Commercial Contracts

  • June 18, 2024

    Microsoft Says Starbucks Ruling Hurts FTC's Activision Case

    Microsoft told the Ninth Circuit on Monday that the U.S. Supreme Court's recent ruling requiring labor regulators to meet a four-factor test in order to win a preliminary injunction undercuts the Federal Trade Commission's bid to halt the company's $68.7 billion acquisition of Activision Blizzard Inc.

  • June 18, 2024

    Lender Sues To Recoup $1M From Renowned Boston Chef

    A small Massachusetts bank is taking an award-winning Boston chef and restaurateur to court in an effort to recover more than $1 million in loans intended to start what turned out to be a short-lived eatery just outside the city in 2023.

  • June 18, 2024

    COVID Test Maker Can't Shake All Of $30M Faulty Kit Suit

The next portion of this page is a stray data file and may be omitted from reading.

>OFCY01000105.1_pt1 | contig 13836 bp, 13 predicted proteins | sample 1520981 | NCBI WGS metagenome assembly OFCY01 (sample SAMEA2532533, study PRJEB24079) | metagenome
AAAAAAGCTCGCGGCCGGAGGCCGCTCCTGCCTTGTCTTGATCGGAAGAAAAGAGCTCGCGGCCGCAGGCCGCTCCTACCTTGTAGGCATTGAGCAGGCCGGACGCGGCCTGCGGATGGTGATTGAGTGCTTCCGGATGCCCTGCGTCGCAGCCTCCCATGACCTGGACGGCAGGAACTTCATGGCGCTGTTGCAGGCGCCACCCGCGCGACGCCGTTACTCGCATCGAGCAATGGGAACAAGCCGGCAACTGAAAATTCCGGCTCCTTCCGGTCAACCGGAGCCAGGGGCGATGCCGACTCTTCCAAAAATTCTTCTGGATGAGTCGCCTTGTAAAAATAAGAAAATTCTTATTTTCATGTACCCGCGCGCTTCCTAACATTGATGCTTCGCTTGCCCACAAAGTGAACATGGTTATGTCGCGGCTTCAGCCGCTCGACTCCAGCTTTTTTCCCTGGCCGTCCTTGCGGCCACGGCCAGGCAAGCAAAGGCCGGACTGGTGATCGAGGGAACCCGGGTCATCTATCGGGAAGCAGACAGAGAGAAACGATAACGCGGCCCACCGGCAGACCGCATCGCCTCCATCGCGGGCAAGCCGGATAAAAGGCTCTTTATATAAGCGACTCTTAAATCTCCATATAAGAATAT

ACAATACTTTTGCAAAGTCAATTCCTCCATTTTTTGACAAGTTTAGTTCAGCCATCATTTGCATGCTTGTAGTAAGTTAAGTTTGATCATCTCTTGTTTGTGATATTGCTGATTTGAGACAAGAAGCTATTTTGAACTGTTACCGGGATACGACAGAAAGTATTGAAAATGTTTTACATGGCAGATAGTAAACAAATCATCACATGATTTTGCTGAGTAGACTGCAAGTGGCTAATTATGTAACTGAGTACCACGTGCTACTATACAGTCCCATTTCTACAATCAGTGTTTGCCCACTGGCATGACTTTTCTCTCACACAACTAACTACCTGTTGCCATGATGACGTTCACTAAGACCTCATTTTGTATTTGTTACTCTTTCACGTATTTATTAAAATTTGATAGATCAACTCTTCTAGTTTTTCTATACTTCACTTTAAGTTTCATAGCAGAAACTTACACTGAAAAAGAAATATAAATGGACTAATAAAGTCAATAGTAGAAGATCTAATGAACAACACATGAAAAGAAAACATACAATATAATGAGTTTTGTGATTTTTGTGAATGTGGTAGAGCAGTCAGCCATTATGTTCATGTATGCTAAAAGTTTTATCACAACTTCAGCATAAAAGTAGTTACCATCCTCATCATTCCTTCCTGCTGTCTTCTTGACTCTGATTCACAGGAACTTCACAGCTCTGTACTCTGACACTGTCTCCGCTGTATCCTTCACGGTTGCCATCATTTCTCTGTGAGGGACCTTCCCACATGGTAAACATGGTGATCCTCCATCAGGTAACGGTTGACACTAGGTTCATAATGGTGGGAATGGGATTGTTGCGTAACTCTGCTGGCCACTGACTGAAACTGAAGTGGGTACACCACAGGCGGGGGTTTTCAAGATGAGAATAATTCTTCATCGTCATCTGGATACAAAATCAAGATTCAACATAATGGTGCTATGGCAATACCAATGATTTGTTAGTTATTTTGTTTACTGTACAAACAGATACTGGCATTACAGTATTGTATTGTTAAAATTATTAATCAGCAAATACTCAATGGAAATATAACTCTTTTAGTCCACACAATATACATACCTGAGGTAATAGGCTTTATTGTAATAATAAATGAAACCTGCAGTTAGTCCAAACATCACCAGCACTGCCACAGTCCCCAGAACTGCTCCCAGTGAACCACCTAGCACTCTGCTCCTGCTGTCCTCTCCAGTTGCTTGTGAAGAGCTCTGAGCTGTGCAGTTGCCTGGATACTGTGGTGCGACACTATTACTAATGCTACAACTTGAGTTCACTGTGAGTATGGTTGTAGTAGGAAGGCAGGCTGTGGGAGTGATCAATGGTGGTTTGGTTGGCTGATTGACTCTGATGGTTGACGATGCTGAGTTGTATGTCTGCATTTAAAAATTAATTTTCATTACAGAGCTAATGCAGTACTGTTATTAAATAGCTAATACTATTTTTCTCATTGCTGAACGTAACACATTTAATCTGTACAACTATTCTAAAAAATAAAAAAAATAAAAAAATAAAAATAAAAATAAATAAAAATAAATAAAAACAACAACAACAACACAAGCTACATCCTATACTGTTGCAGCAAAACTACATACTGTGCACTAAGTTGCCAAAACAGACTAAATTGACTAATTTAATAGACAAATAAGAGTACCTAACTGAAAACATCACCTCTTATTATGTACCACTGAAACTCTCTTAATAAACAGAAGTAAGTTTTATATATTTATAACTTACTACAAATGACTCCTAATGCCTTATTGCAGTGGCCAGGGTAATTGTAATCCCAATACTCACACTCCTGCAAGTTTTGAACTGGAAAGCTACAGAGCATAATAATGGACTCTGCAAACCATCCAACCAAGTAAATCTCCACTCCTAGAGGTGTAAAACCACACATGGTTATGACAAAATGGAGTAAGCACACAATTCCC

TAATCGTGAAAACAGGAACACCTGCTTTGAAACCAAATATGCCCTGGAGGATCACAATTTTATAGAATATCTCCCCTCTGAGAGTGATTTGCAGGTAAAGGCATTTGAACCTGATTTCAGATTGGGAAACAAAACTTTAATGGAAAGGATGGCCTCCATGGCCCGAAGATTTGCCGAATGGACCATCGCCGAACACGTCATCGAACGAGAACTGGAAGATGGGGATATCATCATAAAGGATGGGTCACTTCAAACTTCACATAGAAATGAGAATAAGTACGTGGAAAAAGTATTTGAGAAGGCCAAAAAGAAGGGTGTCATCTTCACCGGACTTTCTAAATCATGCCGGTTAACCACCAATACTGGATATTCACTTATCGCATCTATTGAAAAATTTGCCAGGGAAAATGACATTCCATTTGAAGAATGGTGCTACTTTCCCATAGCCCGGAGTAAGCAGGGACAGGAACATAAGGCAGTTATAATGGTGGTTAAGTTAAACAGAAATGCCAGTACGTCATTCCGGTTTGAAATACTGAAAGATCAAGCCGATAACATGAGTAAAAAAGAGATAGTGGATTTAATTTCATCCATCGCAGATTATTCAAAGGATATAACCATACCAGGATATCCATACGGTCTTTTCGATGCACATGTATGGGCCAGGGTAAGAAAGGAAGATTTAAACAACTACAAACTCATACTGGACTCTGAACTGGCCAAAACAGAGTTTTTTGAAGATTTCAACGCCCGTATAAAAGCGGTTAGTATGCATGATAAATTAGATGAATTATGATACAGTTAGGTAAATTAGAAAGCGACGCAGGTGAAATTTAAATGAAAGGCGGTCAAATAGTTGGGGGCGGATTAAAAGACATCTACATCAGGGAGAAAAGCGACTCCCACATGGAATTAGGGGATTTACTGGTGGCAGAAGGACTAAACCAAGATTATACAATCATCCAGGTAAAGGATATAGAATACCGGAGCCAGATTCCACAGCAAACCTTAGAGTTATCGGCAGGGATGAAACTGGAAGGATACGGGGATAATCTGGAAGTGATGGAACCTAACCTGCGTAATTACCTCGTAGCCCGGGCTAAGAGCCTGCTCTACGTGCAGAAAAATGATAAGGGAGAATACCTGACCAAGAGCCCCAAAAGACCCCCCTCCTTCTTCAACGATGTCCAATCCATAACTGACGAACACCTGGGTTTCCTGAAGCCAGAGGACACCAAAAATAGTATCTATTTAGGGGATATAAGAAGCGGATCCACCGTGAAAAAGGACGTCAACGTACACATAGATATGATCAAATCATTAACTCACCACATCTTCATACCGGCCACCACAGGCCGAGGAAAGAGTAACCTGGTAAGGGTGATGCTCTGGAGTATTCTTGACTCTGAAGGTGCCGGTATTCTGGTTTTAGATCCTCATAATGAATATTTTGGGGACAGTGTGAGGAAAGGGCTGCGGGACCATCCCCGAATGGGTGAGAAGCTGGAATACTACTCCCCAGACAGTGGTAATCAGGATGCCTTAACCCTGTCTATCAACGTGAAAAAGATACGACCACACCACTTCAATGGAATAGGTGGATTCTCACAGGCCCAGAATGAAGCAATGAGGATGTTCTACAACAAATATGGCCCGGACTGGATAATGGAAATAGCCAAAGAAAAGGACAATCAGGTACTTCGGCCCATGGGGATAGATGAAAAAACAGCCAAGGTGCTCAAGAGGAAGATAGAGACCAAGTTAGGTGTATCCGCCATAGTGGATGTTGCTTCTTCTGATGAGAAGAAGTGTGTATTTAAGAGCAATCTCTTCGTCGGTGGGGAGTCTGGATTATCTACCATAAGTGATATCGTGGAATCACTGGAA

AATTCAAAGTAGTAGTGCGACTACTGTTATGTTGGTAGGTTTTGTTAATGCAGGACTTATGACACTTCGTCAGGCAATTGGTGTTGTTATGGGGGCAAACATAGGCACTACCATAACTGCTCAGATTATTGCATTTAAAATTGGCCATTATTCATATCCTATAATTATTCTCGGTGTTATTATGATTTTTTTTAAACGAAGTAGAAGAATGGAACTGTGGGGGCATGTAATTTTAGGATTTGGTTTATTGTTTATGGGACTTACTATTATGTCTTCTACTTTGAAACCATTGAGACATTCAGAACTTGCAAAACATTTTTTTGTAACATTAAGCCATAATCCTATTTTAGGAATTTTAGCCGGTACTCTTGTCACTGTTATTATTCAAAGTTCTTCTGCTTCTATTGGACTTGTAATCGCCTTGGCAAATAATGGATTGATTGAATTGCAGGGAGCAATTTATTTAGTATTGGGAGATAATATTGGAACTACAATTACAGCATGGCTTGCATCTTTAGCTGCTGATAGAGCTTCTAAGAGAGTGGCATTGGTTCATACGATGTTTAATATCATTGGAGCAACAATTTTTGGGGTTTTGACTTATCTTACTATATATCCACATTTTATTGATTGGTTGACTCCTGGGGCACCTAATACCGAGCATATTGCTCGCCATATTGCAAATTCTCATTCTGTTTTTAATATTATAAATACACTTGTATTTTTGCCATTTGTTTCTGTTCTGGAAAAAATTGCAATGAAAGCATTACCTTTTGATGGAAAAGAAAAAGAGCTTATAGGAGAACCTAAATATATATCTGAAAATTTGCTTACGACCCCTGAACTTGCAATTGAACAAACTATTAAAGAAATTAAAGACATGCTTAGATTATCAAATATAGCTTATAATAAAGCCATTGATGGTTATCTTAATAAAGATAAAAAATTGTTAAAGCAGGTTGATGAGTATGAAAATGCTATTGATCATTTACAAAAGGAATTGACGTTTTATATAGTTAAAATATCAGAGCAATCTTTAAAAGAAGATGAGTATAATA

A New Jersey federal judge won't let California-based laboratory equipment maker Atila Biosystems Inc. out of a suit alleging it sold faulty COVID-19 testing kits, saying Fusion Diagnostic Laboratories LLC has adequately pled a breach of contract claim.

  • June 18, 2024

    Archegos Trader Doubles Down On Hwang Accusations

    A former protégé of Archegos founder Bill Hwang told New York federal jurors Tuesday that the hedge fund boss directed manipulative and improper trading, pushing back on insinuations by Hwang's counsel that the trades were above-board.

  • June 18, 2024

    DOJ Says DC Circ. Shouldn't Rethink Realtor Antitrust Probe

    The U.S. Department of Justice has told the D.C. Circuit that its April decision allowing it to reopen an investigation into the National Association of Realtors doesn't conflict with any U.S. Supreme Court or circuit court decisions and that the NAR's rehearing petition should be denied.